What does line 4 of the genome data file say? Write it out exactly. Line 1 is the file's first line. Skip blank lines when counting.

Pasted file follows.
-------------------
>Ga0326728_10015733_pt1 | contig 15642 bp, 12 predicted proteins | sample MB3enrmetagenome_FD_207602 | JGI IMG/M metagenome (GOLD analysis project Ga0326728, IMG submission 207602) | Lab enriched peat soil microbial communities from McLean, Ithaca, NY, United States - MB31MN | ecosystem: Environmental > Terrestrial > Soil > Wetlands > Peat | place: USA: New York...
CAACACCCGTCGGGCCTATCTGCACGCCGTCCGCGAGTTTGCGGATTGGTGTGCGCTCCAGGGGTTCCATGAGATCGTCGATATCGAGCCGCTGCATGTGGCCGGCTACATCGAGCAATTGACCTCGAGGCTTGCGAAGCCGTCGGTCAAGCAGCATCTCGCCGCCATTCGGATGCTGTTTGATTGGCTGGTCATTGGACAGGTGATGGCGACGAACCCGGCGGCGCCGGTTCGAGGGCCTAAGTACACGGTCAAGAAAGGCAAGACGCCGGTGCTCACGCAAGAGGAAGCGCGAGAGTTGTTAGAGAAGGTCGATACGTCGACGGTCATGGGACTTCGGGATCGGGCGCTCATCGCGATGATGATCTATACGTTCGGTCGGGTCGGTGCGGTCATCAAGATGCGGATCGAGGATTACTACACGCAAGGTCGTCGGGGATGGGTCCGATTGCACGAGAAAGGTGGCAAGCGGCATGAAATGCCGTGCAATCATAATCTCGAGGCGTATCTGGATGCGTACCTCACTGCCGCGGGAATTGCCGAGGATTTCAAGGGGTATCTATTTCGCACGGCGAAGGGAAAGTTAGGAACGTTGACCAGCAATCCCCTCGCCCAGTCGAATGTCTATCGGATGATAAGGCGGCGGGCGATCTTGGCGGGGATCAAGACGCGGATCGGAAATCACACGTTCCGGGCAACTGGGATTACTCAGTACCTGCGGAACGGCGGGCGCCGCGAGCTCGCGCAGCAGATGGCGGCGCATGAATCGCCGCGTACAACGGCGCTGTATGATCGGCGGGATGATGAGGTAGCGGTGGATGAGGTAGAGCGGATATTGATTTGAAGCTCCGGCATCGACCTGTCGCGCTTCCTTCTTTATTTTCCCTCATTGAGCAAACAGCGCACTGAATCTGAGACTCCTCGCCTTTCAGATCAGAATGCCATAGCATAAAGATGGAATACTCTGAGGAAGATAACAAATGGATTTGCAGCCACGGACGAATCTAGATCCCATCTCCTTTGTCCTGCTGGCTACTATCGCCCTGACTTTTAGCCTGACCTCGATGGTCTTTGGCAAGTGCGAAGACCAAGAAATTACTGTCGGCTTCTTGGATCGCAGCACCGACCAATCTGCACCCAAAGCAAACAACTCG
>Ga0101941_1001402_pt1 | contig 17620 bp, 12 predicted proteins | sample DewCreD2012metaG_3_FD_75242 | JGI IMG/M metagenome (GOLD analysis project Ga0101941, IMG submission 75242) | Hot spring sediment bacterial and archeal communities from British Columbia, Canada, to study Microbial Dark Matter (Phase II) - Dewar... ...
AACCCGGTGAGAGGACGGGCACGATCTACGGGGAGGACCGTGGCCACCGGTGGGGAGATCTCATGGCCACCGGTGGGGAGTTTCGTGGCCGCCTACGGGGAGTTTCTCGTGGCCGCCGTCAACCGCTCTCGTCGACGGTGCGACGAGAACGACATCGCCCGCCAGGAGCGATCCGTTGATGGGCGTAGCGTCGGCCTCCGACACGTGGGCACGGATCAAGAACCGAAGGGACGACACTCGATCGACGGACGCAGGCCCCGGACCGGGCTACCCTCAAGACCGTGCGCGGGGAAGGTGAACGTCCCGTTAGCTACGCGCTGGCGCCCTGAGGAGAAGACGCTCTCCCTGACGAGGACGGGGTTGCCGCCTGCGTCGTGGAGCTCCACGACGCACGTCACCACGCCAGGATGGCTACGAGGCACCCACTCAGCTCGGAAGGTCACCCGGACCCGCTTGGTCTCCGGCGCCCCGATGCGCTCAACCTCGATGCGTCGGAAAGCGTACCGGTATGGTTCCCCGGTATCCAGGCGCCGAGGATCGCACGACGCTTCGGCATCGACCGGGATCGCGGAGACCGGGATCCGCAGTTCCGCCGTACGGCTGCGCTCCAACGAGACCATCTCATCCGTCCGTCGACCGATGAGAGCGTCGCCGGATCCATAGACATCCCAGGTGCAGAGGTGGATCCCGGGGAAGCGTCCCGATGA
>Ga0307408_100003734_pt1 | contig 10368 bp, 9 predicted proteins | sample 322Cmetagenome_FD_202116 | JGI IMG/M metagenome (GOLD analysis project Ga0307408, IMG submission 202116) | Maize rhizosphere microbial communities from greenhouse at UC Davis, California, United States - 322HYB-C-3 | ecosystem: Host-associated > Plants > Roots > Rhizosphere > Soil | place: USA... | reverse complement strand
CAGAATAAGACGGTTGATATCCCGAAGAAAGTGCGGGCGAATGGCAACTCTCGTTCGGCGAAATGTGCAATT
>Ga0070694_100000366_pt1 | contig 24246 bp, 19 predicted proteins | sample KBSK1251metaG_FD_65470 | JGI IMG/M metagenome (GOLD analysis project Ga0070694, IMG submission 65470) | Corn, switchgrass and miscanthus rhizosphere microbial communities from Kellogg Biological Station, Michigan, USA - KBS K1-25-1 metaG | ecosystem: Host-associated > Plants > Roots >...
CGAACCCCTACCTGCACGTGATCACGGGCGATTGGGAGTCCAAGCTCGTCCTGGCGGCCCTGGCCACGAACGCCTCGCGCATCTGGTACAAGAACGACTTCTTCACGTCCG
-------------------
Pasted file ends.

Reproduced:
AACCCGGTGAGAGGACGGGCACGATCTACGGGGAGGACCGTGGCCACCGGTGGGGAGATCTCATGGCCACCGGTGGGGAGTTTCGTGGCCGCCTACGGGGAGTTTCTCGTGGCCGCCGTCAACCGCTCTCGTCGACGGTGCGACGAGAACGACATCGCCCGCCAGGAGCGATCCGTTGATGGGCGTAGCGTCGGCCTCCGACACGTGGGCACGGATCAAGAACCGAAGGGACGACACTCGATCGACGGACGCAGGCCCCGGACCGGGCTACCCTCAAGACCGTGCGCGGGGAAGGTGAACGTCCCGTTAGCTACGCGCTGGCGCCCTGAGGAGAAGACGCTCTCCCTGACGAGGACGGGGTTGCCGCCTGCGTCGTGGAGCTCCACGACGCACGTCACCACGCCAGGATGGCTACGAGGCACCCACTCAGCTCGGAAGGTCACCCGGACCCGCTTGGTCTCCGGCGCCCCGATGCGCTCAACCTCGATGCGTCGGAAAGCGTACCGGTATGGTTCCCCGGTATCCAGGCGCCGAGGATCGCACGACGCTTCGGCATCGACCGGGATCGCGGAGACCGGGATCCGCAGTTCCGCCGTACGGCTGCGCTCCAACGAGACCATCTCATCCGTCCGTCGACCGATGAGAGCGTCGCCGGATCCATAGACATCCCAGGTGCAGAGGTGGATCCCGGGGAAGCGTCCCGATGA